Selecting one of these views on the module property sheet is kind of like a big shortcut for you, plus it has some added power. We automatically select only those columns that are present on the view for inclusion on the published list. You cannot add or remove columns from the data details unless you switch back to the custom information view mode.
Why would you want to limit yourself by using an existing view? Because SharePoint views also give you the ability to add a sort order and create filters on the list. Using the task list example again, you may want to only publish the active tasks, and the SharePoint view makes that possible by filtering only those tasks where status = active. You need to go to the Business Application itself to create or modify a SharePoint view, but depending on what you are trying to do, it may well be worth the effort.
Once you have selected the data, now you need to decide how it should appear. The layout tab gives you 3 options: a dropdown to select one of 3 predefined layouts, an option to link to a XSLT file and finally, a text area where you can edit/paste XSLT code directly.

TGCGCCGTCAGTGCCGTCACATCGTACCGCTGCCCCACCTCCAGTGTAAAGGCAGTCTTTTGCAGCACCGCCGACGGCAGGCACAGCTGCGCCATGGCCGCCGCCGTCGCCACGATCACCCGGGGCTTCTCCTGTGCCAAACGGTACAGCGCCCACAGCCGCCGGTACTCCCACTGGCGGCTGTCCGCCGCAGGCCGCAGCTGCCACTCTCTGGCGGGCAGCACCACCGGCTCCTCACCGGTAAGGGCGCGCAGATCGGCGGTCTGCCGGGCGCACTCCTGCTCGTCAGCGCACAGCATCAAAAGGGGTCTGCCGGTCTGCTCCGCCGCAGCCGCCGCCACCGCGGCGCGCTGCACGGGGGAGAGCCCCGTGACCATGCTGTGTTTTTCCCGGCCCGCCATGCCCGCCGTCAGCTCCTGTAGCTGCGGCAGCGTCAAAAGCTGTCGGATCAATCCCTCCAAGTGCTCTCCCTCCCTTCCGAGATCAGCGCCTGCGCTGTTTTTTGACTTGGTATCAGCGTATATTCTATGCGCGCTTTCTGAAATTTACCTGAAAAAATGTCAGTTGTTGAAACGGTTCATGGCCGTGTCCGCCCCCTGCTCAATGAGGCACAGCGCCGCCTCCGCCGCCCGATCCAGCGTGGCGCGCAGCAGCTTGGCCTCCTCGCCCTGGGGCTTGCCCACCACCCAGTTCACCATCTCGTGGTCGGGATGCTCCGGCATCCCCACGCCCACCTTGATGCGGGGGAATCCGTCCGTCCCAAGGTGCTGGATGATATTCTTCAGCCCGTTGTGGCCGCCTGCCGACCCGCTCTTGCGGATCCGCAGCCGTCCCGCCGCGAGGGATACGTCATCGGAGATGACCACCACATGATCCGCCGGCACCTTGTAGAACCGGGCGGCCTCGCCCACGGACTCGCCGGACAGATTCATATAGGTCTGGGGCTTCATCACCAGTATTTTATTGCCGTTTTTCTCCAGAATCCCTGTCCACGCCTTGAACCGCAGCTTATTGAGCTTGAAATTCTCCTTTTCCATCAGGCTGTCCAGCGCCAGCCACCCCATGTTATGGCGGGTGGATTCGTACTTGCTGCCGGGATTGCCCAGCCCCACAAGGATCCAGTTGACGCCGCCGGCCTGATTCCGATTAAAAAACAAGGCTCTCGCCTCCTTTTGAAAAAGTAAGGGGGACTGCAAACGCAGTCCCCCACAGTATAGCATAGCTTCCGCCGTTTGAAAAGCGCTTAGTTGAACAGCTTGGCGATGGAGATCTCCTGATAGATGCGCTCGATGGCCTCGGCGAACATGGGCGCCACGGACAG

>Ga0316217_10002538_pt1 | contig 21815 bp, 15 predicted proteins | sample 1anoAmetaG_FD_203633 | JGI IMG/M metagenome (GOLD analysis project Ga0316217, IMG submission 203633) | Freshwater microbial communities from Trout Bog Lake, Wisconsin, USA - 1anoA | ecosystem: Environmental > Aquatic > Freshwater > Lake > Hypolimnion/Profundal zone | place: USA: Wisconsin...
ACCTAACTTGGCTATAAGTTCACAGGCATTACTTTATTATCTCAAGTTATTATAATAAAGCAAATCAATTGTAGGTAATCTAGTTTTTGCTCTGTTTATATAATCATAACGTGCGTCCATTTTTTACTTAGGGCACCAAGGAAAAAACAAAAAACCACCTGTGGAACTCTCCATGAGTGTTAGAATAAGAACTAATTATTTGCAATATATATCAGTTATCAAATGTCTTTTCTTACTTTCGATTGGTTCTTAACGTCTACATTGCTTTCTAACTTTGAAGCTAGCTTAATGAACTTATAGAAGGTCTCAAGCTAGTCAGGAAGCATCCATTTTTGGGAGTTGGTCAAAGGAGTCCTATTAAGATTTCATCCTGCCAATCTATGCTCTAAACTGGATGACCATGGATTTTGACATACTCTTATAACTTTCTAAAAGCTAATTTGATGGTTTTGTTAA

The layout dropdown is pretty self-explanatory... grid, repeating form or repeating form centered are standard layouts for basic publishing. But this blog post is about 'advanced' publishing, so let's talk about the other controls instead.
So far we have ignored the 'View XML source' button that hovers above the 2 tabs on the right of the property sheet. By clicking it, you get an XML document that describes the schema you have configured on the data details tab. As you make more changes, that XML will be updated. Once you have the data details ironed out and are viewing the XML, you can write your own XSLT code to generate HTML/Script output exactly like you want it. Here's where things get very interesting.